"Cheesoid", a rapid-fire illustration of common mistakes in Machine Learning

David Stark / Zarkonnen
10 Sep 2017, 12:18 p.m.

I recently came across this Mitchell and Webb classic: "Cheesoid", the story of one man attempting to make a robot that can smell things.

Apart from being pretty funny, I think it's a great rapid-fire illustration of a lot of common mistakes in machine learning. That's what Cheesoid is, after all - it's a classifier system for smells.

  • The first mistake is an inefficient setup for validation. Cheesoid cannot see, it can only smell, and as such, Mitchell has to manually pick up items and present them to the robot. Manual validation is both slow and prone to accidental variation between validation runs.
  • Cheesoid appears to correctly identify the first validation item, cheese. Mitchell is very pleased at this, and pretty much convinced that the robot works. Attempting to come to any conclusions based on a validation data set that is too small is pointless, though. And indeed, the next two items in the validation set, flowers and petrol, are also identified as cheese.
  • In the second validation run, having adjusted the robot, Mitchell presents the data in a different order: cheese, petrol, cheese, leaving out the flowers alltogether. Cheesoid correctly identifies the first instance of the cheese, and the first instance of the petrol (petrel), but upon being presented with the second instance of the cheese, also identifies it as petrol (petrel). At this point it ought to be clear to Mitchell that either the classification is not stable, or worse, that earlier members of the data set influence the classification of later ones. He can't tell the difference because his manual setup is terrible, and because he's simultaneously changing the learning system and the validation procedure.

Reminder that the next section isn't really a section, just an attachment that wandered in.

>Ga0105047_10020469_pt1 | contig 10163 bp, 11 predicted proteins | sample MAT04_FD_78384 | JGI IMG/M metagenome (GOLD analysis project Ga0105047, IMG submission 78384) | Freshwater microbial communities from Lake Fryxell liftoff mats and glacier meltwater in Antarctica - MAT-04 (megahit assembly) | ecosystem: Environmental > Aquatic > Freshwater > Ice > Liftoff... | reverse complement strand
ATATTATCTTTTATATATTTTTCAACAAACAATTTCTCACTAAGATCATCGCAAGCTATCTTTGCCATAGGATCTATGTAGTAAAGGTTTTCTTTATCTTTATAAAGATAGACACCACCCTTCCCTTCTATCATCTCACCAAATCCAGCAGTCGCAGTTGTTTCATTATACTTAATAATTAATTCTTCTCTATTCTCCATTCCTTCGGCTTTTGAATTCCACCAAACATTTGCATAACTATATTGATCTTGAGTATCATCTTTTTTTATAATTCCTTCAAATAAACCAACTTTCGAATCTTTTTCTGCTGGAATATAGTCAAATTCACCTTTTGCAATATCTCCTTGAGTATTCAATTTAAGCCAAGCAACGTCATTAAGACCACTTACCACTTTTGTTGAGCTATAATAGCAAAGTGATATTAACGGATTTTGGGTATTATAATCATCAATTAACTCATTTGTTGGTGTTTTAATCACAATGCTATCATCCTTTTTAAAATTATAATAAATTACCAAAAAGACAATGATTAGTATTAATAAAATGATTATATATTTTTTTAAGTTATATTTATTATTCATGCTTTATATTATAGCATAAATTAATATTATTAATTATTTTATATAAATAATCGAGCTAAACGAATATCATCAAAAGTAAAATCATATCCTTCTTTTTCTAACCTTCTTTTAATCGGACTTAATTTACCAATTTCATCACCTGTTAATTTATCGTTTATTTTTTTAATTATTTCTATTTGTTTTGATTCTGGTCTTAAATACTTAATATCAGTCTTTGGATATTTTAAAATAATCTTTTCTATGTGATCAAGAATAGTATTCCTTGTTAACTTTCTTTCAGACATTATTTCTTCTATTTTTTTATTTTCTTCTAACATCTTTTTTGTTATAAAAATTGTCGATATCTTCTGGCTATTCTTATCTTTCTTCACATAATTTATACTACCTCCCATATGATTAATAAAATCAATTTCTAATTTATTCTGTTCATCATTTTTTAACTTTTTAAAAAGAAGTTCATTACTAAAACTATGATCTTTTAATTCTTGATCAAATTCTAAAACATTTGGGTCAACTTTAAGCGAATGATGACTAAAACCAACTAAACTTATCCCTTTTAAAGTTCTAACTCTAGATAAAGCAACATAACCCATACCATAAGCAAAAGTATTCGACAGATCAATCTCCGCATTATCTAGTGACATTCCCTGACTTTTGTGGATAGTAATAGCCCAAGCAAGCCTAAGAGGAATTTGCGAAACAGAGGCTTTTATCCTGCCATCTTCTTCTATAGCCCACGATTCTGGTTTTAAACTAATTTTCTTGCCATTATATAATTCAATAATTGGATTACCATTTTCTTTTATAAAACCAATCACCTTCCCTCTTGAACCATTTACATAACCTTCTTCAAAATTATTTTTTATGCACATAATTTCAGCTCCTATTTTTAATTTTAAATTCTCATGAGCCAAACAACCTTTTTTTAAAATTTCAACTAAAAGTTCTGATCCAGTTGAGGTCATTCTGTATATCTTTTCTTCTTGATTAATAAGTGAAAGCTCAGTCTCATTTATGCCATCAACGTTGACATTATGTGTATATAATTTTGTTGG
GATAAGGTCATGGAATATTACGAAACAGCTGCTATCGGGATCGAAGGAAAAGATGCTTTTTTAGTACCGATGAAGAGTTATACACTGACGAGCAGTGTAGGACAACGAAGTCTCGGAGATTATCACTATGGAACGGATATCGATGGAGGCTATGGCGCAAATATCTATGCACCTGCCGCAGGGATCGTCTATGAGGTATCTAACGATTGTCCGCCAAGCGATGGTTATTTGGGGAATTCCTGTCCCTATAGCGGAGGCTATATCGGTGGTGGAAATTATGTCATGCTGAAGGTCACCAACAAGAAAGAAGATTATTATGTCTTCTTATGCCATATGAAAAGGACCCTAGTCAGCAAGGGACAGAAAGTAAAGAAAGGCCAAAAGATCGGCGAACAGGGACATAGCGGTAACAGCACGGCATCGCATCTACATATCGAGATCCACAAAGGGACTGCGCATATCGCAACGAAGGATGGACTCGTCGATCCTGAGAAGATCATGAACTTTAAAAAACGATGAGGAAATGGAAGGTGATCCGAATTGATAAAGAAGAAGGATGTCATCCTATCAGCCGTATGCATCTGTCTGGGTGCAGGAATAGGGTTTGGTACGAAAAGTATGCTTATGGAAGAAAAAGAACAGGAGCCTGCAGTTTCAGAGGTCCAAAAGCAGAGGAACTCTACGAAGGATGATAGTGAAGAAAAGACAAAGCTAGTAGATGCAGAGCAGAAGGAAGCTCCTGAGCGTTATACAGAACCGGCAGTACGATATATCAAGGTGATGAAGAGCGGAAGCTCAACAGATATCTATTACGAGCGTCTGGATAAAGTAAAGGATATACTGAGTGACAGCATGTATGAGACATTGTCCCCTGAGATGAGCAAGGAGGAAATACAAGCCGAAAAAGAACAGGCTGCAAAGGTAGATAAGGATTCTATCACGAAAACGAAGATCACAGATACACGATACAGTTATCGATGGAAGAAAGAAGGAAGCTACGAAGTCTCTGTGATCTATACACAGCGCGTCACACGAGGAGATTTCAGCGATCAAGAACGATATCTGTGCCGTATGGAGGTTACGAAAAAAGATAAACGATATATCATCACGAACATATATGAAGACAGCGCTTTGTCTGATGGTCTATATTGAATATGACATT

• Next, we see Mitchell install a switch on the back of the robot labelled "Cheese / Petrol" to supply priors to the system about whether the smelly thing in front of it is cheese or petrol (petrel). This "works", but the system's output for flowers is now also simply whatever the switch is set to. By this point, the system appears to have simply connected its input straight to its output, and is clearly, utterly broken.
  • Mitchell now declares the robot to be "good enough", ignoring the "flowers" data point. Ignoring contradictory data and moving goal posts after the beginning of the project can make even well-implemented validation worthless.
  • As the rest of the video shows, once confronted with complex, real-world scenarios, Cheesoid's classifier fails to work, leading to a number of negative outcomes.